Pimicikamak Elder weighs in on Manitoba Premier’s Apology

by CBC News

At least one elder from a northern Manitoba First Nation, where Premier Greg Selinger delivered a landmark apology this week, says a statement was long overdue for the damages caused by hydroelectric development to the land and water.

Selinger travelled to the Pimicikamak Cree Nation on Tuesday to issue a formal apology, on behalf of the provincial government, to members of the community — also known as Cross Lake — for the environmental and social harm caused by the Jenpeg hydroelectric dam over the past four decades.

At least one elder from a northern Manitoba First Nation, where Premier Greg Selinger delivered a landmark apology this week, says a statement was long overdue for the damages caused by hydroelectric development to the land and water.

Selinger travelled to the Pimicikamak Cree Nation on Tuesday to issue a formal apology, on behalf of the provincial government, to members of the community — also known as Cross Lake — for the environmental and social harm caused by the Jenpeg hydroelectric dam over the past four decades.

"The premier should apologize to the muskrats, to the beavers, to the fish, to the moose," said Jackson Osborne, a Pimicikamak elder who has been documenting changes to Nelson River and the land near his community over the past 30 years.

Manitoba Hydro uses Jenpeg — located about 20 kilometres from Pimicikamak — to control outflows from Lake Winnipeg into the Nelson River.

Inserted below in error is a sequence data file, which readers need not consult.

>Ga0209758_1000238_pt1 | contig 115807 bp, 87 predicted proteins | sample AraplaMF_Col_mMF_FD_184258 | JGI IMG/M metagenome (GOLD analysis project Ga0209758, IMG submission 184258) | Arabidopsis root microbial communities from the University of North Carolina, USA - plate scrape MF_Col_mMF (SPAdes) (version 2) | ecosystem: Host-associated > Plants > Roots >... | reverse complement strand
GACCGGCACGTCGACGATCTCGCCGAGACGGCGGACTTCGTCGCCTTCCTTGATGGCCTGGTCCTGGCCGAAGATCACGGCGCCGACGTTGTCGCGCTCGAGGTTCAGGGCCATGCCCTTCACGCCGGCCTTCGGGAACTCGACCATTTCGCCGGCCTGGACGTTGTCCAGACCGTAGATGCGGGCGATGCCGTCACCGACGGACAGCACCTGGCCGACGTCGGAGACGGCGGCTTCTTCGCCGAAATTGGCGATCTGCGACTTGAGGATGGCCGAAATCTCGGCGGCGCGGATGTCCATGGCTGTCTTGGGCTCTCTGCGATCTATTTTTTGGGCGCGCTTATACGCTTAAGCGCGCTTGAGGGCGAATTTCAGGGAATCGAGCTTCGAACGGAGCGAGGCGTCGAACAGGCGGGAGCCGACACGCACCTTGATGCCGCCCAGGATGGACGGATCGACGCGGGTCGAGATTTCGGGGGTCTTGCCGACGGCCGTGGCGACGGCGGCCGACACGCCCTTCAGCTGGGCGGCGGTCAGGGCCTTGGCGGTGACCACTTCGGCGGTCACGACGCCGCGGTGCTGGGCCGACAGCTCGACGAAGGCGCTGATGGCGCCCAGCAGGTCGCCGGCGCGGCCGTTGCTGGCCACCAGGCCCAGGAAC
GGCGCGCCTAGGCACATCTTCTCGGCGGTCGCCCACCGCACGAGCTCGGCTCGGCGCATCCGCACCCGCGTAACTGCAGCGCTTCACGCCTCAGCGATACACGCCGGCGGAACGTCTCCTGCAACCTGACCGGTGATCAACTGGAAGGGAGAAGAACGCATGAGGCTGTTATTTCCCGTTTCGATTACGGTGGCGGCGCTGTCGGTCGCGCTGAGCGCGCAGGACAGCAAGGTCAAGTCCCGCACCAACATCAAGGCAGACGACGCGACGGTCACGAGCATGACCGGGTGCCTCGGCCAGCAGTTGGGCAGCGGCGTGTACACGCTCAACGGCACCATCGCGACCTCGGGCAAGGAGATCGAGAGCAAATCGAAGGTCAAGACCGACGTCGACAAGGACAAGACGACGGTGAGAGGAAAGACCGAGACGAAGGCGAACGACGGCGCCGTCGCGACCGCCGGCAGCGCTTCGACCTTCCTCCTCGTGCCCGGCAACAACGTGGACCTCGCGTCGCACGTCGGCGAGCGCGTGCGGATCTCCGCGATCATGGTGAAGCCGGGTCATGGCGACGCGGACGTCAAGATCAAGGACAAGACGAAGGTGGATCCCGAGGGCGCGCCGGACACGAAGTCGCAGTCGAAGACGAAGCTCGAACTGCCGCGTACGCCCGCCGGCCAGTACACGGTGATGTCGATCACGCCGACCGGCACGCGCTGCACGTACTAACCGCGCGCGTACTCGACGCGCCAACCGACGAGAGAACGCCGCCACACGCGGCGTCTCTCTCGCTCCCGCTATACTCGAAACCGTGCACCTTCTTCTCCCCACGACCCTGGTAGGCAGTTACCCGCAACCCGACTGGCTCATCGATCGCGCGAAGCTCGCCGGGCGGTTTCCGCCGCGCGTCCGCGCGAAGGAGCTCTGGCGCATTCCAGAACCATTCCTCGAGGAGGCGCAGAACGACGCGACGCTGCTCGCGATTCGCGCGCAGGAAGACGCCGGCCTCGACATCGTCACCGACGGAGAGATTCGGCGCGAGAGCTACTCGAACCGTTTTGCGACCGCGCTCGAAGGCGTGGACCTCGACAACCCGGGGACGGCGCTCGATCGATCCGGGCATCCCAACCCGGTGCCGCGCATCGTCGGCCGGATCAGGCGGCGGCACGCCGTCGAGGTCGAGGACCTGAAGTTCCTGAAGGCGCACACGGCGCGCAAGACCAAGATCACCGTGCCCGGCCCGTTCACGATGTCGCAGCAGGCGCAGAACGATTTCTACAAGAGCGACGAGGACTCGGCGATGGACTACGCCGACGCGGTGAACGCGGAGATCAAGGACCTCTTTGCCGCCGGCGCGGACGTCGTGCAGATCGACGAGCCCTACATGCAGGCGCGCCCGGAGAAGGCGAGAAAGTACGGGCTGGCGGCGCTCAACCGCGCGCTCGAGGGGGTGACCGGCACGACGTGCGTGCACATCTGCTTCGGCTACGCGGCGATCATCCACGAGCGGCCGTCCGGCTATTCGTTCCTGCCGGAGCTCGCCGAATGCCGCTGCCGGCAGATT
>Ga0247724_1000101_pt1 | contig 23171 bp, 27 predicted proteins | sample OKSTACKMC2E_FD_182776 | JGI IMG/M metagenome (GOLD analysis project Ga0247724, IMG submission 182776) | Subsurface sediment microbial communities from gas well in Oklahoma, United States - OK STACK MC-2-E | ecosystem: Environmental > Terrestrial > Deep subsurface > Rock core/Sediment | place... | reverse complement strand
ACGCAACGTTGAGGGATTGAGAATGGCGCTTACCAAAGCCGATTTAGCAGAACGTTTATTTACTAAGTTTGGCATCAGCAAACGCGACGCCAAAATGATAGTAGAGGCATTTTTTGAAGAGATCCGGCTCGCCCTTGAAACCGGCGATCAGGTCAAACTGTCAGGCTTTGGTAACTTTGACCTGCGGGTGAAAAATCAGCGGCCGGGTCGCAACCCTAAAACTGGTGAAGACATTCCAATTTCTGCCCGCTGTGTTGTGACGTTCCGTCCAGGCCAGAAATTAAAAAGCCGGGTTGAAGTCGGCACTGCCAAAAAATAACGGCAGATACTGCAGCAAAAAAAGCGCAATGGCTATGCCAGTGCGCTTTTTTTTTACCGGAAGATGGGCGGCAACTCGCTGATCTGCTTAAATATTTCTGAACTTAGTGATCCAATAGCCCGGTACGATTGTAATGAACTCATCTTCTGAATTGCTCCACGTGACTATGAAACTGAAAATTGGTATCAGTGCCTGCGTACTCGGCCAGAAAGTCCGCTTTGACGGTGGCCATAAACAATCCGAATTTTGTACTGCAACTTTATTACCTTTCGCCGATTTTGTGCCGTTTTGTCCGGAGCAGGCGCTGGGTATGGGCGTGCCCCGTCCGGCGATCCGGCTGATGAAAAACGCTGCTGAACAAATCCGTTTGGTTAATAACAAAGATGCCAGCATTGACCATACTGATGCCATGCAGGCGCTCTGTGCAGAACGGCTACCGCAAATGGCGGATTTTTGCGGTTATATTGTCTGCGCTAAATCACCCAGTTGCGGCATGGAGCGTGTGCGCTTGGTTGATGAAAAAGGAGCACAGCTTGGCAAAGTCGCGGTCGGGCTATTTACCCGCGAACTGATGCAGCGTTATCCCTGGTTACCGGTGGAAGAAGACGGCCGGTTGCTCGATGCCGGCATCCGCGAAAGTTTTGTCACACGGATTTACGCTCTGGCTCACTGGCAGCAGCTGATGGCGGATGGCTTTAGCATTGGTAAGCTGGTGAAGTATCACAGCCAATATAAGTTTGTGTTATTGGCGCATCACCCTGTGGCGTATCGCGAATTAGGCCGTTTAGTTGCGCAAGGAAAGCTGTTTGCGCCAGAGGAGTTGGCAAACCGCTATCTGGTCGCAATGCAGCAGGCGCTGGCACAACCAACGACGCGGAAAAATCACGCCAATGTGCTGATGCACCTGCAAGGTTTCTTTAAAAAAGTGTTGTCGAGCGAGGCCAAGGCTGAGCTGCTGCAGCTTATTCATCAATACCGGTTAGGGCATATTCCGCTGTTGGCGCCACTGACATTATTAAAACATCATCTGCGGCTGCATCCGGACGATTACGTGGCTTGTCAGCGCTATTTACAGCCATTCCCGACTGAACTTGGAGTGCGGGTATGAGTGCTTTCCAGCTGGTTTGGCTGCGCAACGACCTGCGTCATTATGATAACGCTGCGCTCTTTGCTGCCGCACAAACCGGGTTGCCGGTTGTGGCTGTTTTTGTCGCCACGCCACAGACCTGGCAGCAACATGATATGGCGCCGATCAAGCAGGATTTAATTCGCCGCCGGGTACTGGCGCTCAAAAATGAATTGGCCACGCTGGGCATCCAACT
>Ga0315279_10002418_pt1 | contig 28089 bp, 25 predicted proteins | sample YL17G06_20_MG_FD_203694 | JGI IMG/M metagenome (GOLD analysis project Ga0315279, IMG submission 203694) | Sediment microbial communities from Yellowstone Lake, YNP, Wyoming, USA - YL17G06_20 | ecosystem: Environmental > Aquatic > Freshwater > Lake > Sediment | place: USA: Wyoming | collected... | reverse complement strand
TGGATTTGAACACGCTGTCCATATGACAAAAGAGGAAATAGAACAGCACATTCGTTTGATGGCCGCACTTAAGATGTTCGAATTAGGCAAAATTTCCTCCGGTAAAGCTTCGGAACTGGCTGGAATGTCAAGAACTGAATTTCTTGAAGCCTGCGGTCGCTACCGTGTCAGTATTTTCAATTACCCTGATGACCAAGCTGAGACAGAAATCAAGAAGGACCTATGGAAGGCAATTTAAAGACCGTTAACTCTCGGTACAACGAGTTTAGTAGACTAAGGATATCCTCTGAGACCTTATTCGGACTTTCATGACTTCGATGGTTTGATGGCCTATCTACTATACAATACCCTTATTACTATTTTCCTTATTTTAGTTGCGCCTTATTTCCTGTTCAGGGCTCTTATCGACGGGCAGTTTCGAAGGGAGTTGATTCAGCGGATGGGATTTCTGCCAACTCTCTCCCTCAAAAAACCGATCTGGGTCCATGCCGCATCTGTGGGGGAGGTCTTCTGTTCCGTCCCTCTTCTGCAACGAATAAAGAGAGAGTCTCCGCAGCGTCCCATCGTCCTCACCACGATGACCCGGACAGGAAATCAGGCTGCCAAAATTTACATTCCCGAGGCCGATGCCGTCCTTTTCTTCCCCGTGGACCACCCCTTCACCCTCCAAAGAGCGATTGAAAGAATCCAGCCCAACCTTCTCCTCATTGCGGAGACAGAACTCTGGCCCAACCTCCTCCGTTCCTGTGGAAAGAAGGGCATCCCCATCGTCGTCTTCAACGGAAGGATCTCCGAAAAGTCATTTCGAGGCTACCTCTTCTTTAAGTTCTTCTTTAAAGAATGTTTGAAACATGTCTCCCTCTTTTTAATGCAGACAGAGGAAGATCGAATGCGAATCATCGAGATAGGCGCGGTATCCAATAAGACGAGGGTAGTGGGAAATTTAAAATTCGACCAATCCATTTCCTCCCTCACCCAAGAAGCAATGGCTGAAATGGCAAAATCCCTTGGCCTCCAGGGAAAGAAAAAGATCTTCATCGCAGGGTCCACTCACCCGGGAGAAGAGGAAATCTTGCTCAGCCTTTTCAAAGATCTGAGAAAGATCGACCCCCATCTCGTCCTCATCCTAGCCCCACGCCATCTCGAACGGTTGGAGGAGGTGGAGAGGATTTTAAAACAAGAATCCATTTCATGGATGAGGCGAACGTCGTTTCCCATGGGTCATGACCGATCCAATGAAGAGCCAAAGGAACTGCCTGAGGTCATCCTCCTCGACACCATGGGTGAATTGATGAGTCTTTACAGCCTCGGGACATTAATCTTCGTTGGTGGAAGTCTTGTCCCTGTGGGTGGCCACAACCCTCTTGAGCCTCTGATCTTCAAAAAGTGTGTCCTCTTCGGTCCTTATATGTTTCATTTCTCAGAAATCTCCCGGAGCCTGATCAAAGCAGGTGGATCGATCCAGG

First Nation officials have said the hydro system floods 65 square kilometres of Pimicikamak land and causes severe damage to thousands of kilometres of shoreline.

'The land was good before'

Osborne said when Hydro built the dam in the 1960s, water levels were controlled to rise and fall to generate electricity for the south, and that was when animals started to die.

Ed McKay, a local trapper, said muskrats no longer live along the riverbanks these days.

"The land was good before. Today you can't kill anything," he said.

Pimicikamak signed a Northern Flood Agreement (NFA) with the province in 1977, before the dam opened, but the First Nation has said the Crown corporation and the provincial government haven't fulfilled their promise to eradicate the mass poverty and mass unemployment on the First Nation.

There are 8,240 people who live on the First Nation, which has an 80 per cent unemployment rate.

Cree Nation members occupied the Jenpeg hydroelectric dam for six weeks late last year, after hundreds marched to the site on Oct. 16.

The occupation ended after an agreement was reached between the First Nation, Manitoba Hydro and the provincial government "to reset the relationship between the parties."

Osborne said he hopes the photographs and videos he has taken of changes in the environment will serve as evidence that will help his people.

"Once everything is gone, what are we going to eat? Are we going to eat money, or plastic cards?" he said.